... of something new, that is. After all, I'm a long way from the start of all this. What I've come to realize, though, is that there is no point to point journey like I originally thought. You don't just decide on a path, take it, arrive after a while, and voila, you're done... free to live the rest of your life like normal, uncluttered people thereafter. In fact, in light of recent wake up calls, I feel a little stupid for having so recently believed such a thing, but I suppose that's the price we pay for progress.
That said, I've decided it's pretty clear to me know that we never stop. There are only levels that we pass through, each with its own crucibles and opportunities, and wise to this now, it's no wonder I've had such a difficult time shutting doors behind me. I've been under the impression there was no where else to go, nothing else to figure out or discover about myself, and nothing more out there in terms of life lessons for me to interpret, which, yes, in hindsight---hell, typing it now---seems so impossibly naive I'm embarrassed to even admit it. But there we are, I suppose. And because of realizing this, I can now really move on.
To start off, I guess the best thing to do at this point is to take some inventory. What am I leaving here at this hub, what am I taking with me...and you know, I'm leaving this idea that I somehow need to prove anything to anyone. I haven't needed approval for a very long time, and even then it was only ever my own that I needed to recognize and accept. Life is too short to worry about judgement, especially about that of people who don't have the compass with which to even begin mapping me. I think by leaving this here, I'll be free to take risks that will pull me out of my comfort zone... sounds like a logical first step, no? I mean, how else can a person get anywhere? Can't say where it'll take me, but it'll get me moving again, which is all that matters.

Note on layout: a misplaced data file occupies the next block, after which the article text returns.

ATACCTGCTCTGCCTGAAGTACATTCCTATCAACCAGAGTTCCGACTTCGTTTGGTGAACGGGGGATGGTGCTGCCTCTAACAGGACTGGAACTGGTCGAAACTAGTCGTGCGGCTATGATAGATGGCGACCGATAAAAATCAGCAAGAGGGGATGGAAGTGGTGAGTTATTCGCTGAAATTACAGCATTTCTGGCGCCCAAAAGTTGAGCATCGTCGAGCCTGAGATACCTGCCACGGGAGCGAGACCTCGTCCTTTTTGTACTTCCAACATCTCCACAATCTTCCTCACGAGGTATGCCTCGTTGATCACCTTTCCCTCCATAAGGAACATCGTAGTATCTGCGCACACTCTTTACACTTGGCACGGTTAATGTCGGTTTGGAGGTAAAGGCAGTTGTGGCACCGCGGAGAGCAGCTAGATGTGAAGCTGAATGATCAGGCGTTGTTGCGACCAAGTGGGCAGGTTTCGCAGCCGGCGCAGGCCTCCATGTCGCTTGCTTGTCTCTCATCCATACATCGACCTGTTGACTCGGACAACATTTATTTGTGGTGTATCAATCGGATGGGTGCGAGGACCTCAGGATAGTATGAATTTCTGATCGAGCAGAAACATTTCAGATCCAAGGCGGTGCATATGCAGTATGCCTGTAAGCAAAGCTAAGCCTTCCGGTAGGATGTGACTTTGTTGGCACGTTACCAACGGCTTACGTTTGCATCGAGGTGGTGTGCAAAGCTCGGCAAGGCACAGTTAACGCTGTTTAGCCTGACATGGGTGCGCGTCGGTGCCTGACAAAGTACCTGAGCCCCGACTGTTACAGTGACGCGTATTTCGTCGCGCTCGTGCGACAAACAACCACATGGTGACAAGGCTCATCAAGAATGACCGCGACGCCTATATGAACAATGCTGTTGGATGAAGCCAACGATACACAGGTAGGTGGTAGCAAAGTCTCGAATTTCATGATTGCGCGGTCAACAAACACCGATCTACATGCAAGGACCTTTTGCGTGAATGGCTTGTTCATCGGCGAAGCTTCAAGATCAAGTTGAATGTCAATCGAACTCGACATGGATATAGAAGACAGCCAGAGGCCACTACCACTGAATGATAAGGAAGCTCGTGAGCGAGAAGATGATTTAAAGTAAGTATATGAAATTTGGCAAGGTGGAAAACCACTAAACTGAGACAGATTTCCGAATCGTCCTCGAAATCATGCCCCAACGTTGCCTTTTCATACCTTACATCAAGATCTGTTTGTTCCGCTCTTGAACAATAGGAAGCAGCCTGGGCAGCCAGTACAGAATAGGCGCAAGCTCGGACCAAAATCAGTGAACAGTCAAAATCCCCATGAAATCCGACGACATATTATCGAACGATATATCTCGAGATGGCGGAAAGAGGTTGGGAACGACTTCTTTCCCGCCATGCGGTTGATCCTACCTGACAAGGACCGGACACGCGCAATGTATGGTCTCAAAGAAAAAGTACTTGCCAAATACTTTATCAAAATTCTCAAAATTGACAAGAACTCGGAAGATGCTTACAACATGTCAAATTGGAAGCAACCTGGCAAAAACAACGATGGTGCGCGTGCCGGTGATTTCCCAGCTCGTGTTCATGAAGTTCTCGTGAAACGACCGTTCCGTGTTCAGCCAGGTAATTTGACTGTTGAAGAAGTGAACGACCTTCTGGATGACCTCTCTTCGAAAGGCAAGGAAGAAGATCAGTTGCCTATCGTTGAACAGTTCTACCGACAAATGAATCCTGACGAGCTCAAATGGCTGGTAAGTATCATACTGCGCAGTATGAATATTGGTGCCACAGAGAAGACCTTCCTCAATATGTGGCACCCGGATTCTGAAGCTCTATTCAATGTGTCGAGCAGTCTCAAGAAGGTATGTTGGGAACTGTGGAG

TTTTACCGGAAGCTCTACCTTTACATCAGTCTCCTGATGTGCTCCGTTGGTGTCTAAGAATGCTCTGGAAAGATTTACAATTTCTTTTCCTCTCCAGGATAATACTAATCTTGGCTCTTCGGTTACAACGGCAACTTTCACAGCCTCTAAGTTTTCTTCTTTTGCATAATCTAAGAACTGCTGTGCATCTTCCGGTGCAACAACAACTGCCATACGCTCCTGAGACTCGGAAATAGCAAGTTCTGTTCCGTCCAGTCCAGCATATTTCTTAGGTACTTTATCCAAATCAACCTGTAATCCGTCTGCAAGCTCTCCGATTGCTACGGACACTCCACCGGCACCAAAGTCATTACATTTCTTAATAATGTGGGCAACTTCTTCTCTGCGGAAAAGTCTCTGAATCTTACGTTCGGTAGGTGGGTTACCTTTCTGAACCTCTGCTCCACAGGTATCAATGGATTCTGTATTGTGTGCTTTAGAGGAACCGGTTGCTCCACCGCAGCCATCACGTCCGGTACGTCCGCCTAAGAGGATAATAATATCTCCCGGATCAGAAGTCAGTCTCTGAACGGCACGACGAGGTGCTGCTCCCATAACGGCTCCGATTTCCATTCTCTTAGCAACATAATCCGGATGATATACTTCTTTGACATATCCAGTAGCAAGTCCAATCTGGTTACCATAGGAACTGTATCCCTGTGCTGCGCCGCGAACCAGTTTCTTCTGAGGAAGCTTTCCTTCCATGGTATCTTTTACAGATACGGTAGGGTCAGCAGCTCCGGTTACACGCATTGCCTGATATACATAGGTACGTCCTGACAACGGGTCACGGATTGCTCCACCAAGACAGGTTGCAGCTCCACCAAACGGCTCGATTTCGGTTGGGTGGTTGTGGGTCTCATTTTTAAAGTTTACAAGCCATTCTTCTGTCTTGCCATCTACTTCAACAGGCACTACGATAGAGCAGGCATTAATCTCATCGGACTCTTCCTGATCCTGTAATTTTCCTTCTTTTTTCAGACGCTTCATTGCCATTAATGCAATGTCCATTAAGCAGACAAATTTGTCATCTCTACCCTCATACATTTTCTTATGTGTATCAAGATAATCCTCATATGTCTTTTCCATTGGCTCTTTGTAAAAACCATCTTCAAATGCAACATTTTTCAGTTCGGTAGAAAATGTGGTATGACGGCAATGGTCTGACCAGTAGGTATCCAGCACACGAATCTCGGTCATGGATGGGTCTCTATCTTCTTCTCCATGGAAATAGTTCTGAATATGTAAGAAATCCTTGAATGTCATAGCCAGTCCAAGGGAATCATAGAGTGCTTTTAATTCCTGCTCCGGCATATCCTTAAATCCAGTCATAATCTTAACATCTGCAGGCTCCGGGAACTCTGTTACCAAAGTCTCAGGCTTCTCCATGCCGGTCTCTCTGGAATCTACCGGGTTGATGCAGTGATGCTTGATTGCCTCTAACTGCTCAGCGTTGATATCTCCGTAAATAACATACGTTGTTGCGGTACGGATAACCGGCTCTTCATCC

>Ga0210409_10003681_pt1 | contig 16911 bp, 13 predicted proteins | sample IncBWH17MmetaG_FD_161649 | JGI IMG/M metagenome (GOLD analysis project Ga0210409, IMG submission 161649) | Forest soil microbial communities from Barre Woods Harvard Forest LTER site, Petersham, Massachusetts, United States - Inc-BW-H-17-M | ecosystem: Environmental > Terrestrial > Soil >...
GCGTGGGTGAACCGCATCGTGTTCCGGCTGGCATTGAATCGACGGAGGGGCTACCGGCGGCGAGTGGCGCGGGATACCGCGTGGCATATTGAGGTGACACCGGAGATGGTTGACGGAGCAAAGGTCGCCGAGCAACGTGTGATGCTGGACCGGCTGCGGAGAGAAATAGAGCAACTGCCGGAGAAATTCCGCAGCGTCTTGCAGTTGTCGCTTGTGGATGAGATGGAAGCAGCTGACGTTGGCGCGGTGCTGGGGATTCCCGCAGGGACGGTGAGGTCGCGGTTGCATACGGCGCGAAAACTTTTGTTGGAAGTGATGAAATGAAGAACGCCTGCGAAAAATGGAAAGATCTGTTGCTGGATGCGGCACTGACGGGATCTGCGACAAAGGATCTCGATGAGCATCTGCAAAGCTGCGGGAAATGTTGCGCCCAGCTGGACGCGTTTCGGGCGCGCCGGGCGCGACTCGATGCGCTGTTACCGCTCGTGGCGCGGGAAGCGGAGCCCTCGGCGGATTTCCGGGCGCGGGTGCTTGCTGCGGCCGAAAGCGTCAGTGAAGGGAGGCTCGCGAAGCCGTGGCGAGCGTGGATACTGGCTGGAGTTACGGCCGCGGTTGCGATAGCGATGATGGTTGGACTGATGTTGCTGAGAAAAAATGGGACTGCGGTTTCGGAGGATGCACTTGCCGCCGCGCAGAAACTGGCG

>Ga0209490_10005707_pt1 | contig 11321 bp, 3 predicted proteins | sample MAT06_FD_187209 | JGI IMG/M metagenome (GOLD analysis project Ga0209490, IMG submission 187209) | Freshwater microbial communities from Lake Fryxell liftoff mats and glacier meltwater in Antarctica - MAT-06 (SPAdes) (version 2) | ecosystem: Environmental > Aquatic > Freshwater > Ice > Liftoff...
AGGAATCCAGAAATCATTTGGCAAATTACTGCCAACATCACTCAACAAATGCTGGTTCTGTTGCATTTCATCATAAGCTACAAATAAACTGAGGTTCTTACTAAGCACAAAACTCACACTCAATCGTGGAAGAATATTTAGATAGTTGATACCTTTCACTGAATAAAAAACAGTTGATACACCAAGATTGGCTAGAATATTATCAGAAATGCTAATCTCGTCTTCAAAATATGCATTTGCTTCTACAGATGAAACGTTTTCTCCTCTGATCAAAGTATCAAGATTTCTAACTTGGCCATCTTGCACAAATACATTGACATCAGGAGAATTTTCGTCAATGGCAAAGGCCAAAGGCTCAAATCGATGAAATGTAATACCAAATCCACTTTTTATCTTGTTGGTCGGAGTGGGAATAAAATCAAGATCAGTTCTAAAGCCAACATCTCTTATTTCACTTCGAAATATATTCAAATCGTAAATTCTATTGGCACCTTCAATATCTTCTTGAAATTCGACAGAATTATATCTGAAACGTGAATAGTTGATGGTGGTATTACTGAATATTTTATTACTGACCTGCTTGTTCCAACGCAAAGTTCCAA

And what am I taking... let's see...I think that will have to be this perspective that there is no finish line I want to find anytime soon, and that processing these "life projects" isn't something I can check off my to-do list of elf-actualizing accomplishments, PTSD unpacked baggage, or anything like that because they aren't finite like I thought they were. Ironman was a leg of a journey, and this is another. I don't need to prove to myself that I'm strong enough to endure, that I have the courage to face my fears, or that I can conquer them like I once did. Now, I need to forgive myself for all the mistakes I've made along the way, and I need to stop feeling guilty about pursuing my own interests again...I don't have to sacrifice everything in the name of perceived retribution for the five years I spent climbing out of a hole in my spare time because damn it all, I never missed reading a story, a tuck in, or a tooth fairy note, even with 20-hour training weeks. To the rest of the world, no one was shortchanged by my dragon slaying, so the only thing I can think of that could cause this guilt is the knowledge that I didn't have enough of myself in tact to appreciate what I had in my life for how amazing it was, and I can never get that back. I missed that whole time of being aware, to the degree that I know I'm capable of feeling it, and that kills me. But I have it now---I mean, I'm in tune enough to really experience these feelings of appreciation, and that ability isn't in jeopardy just because I take some time to do things that help me evolve as an individual too.
So, I guess we'll see where this takes me. As for what direction to decide to go in, let's pick what scares me the most, because there's obviously something waiting for me there...I'm dusting off my skates, and am going to seriously contemplate embracing, and in doing so, confronting why certain aspects of this sport such as the unabashed, unapologetic self-expression of it make me so nervous. Suffice it to say, the hot pants and fishnets may not be my style, but I can't unilaterally decide that without honestly trying them out, or I'll never know if it's really just my comfort zone holding me back. Yep, I'm the head of an English department, a book worm, and I live in a conservative small town... but I worked pretty hard for these thighs, too, now didn't I? And at the end of the day, I suppose no frogs will fall from the sky if they see the light of day once in a while.
In front of people I know.
Gulp. Well here we go...